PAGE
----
I ... entered the poem of life, whose purpose is ... simply to witness the beauties of the world,
to discover the many forms that love can take. (Barabara Blackman in 'Glass After Glass')

This blog is not, 'Here are my very best poems'. It's for work in progress, subject to revision.
Posts may be updated without notice at any time. Completed work appears in my books.

23 April 2014

Cinquain for Phillip

April Poem A Day Challenge 2014, day 22: Two for Tuesday — 
an optimistic and a pessimistic poem. This is the pessimistic poem.

global warming.
You cook dates in curry!
Now I know civilisation
is doomed.

Comforting Myself

My little cat is old and ill
but so far in no pain.
Her cancer's growing slow.

When I lie down for a nap
she comes and purrs with me,
but when I start to dream
she moves away

as if she too can see
the crowding images
that seem so real.

With such a bond
between our spirits,
surely it will stretch
to keep us connected, later?

April Poem A Day Challenge 2014, day 22: Two for Tuesday — an optimistic and a pessimistic poem. This could be both in one, but I'm labelling it optimistic. The pessimistic poem is in my next post.

22 April 2014

The Basics

Now that I'm old and widowed
I meet up with my kind,
and all those single ladies
are of a single mind.

All their immaculate houses
quite put mine to shame.
In Domestic Goddessry,
they're at the top of their game.

"I don't want Help," they tell me;
"It gives me something to do."
They wait expectantly,
quite sure I'll say this too.

But I'm a weirdo poet
and live a different life.
I like my house OK
but I am not its wife.

We all get back to basics
our own ways, I suppose.
I should pay more attention
to vacuum and garden hose.

But needing something to do
that badly fills me with horror.
I have poems to write —
the dishes can wait till tomorrow.

April PAD Challenge 2014, day 21: back to basics
(Also back to basics poetically, with the loose ballad-like form)

21 April 2014

Happy Easter

My friend phones in crisis.
‘You’ve got to leave it be,” I say.
You can't sustain these shocks.
She’s an adult now.”

"Yes," she says, 
"And it cuts both ways.
If the homeless team find her,
they can't even tell me she's safe
unless she gives permission,
because she's 34."

That surprises me.
I thought the soft-faced girl 
was about 19 —
that childish gaze,
and her behaviour ...

The story this time:
the refuge kicked her out
because she got in a fight,
and the mental health clinic's full.
She's got no money, and 
she's out of her medication.
She’s borrowed a phone
to call her mum
from some woman in the park.

"I don't even know
if she's telling me the truth,
or how confused she might be,"
her mother says.

"But I've worked out the pattern.
It's intermittent. Happens
at Christmas and Easter.”
“When did it start?” I ask.
“She was 13, it was after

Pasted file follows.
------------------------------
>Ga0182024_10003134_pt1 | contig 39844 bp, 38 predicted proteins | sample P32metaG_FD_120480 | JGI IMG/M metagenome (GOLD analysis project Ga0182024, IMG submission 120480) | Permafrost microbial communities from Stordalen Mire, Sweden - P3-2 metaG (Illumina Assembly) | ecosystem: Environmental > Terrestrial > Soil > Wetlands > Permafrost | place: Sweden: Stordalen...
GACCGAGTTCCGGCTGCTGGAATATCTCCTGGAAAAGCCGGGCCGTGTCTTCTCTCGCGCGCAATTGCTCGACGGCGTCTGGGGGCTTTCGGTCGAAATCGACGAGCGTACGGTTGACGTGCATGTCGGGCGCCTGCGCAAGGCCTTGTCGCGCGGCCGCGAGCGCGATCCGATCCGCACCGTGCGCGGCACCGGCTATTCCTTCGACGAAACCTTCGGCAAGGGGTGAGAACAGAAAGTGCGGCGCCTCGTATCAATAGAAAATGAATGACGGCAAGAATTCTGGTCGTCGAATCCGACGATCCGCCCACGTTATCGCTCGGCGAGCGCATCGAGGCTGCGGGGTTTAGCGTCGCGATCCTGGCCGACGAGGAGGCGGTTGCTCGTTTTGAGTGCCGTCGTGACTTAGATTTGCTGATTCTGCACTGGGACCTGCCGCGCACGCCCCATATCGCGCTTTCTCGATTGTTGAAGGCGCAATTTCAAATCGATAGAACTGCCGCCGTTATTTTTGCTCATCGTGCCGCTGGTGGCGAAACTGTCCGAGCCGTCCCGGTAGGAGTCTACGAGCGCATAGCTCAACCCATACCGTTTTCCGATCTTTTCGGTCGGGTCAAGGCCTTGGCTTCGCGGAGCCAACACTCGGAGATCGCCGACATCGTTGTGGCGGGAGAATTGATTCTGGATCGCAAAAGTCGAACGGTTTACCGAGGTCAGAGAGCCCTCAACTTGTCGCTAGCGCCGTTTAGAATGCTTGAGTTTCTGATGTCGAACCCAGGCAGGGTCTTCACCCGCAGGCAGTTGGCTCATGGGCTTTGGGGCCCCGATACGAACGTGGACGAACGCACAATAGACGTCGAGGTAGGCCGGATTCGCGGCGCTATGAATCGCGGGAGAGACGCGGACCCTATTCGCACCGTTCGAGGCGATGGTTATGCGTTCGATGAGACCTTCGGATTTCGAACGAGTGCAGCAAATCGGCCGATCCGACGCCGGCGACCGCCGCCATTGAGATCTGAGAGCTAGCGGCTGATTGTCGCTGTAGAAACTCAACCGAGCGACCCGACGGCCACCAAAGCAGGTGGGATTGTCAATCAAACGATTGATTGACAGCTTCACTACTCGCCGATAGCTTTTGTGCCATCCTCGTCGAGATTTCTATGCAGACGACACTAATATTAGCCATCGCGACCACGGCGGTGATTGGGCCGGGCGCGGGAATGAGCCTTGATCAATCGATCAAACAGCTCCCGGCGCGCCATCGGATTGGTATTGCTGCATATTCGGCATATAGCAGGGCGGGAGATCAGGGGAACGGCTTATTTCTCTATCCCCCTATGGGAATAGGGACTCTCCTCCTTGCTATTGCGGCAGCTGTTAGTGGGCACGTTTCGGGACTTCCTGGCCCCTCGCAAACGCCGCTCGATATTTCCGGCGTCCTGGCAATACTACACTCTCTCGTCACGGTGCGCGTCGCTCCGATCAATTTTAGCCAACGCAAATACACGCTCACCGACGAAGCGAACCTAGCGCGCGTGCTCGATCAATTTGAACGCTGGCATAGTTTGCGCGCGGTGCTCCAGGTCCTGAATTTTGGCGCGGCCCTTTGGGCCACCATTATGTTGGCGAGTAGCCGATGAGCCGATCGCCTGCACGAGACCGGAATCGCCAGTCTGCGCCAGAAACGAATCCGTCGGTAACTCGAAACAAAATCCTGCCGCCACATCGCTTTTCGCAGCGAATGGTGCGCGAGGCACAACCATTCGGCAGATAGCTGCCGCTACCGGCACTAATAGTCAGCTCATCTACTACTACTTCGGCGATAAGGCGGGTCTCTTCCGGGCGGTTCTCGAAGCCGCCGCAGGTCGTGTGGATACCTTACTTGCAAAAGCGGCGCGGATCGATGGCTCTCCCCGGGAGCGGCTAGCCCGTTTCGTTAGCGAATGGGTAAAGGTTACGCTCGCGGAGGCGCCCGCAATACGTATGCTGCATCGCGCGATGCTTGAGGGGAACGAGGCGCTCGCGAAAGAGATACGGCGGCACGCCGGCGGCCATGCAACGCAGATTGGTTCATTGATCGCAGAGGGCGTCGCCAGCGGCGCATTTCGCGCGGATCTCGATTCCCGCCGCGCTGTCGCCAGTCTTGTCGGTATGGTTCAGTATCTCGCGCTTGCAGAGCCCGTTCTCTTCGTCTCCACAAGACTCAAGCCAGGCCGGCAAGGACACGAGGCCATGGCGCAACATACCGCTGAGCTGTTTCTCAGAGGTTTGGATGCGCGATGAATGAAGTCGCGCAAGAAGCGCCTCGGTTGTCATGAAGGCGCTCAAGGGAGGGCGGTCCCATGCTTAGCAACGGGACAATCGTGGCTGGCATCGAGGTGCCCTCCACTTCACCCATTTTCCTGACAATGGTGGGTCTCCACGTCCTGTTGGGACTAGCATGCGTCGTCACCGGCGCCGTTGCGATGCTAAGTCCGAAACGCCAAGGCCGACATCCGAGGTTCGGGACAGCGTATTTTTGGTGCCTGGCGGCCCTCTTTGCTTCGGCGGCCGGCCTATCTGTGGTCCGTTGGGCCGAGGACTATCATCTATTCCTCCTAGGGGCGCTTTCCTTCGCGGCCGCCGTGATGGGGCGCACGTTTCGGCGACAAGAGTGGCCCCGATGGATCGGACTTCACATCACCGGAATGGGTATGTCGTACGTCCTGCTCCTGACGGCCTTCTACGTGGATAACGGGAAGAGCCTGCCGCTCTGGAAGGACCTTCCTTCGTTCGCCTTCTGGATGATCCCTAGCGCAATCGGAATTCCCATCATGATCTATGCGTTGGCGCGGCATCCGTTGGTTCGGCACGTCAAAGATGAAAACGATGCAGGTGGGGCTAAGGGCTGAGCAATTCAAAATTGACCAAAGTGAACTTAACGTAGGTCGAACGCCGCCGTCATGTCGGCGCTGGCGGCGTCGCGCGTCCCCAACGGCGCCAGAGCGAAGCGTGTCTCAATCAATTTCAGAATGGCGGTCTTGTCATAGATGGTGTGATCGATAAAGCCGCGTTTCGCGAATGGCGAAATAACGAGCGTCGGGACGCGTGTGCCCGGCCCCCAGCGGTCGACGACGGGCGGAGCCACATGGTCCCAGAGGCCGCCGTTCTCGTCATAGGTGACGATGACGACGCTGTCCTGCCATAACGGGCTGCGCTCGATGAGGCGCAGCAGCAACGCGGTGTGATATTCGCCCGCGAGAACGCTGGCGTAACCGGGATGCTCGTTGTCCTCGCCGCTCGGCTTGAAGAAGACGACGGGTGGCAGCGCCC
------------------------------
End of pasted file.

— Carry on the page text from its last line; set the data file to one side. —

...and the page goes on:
her father's suicide."

Her other daughter’s visiting
to use her mum’s computer,
and she has things to say:
"You never helped me either.
You've got to go and look for her.
You're not a proper mother."

I know the years of care,
the returns in violent abuse.
"That's all you need," I say.
"Tell her that's the past.
Tell her to back off."

"Oh, she's worried about her sister. 
But I can't go. The lawnmowing man
threw up a stone, and smashed 
the back window of my car.
I can't go anywhere."

Meanwhile her son with Asperger's
shuts the door of his room,
“To keep the dramas out.”

"I'm shaking and I want to vomit,"
says my friend.

April Poem A Day Challenge, day 20: A family poem

20 April 2014


In Peru
the blue of his eyes
had the women twittering.
“So handsome!” they told me.
(I already knew.)

I, of course, was gazing
(discreetly) into 
the deep brown eyes
of slim, black-haired men
with knife-edge cheekbones.


In Bali
the locals feasted their eyes
on our fair-faced, fair-haired boys 
(they were pre-schoolers then)
with clucks of admiring joy.

Their father and I 
couldn’t pull our gaze
from the quick, dark local children,
their golden skin, black hair
and bright black, dazzling eyes.

April Poem A Day Challenge 2014, day 19: a colour poem

19 April 2014

Weather Report, Outside and In

It's a warm autumn day outside
but overcast in the house
with the blinds all closed 

against the heat,
which is not extreme.
I forget that Summer has gone.

I'm listening to Rufus Wainwright
soaring on YouTube, singing 
Fare Thee Well ... "oh, fare thee well."

I've shut my doors against 
one who wants to come and rest here 
after his latest hurt.

He said, ”I'm not asking for a saviour
but a friend. If it goes on past a month,
I'll just add my name to the lease."

"Oh no you fucking won't!" I said.
Now I feel as if I'd swallowed 
a mass of thick grey sludge.

He says I'm harsh. I know I'm selfish.
"Have you ever had nowhere to go?"
he asks. "Have you ever just wanted

a quiet place with a good friend?" 
No. Nevertheless.
It's a warm autumn day, outside.

April Poem A Day Challenge 2014, day 18: a weather poem.

18 April 2014

Alternate Realities

When my sons were young
and annoying, 
I'd stomp around the house
crying, in that harsh, metallic voice:
They didn't laugh.
(Just rolled their eyes and scoffed.)

Now those boys are long ago
grown and gone.
I have the house all to myself
except for my pets.
The cats are sweet; 
they never get jealous 
when I mother my dragons.

April Poem A Day Challenge 2014, day 17: a pop culture poem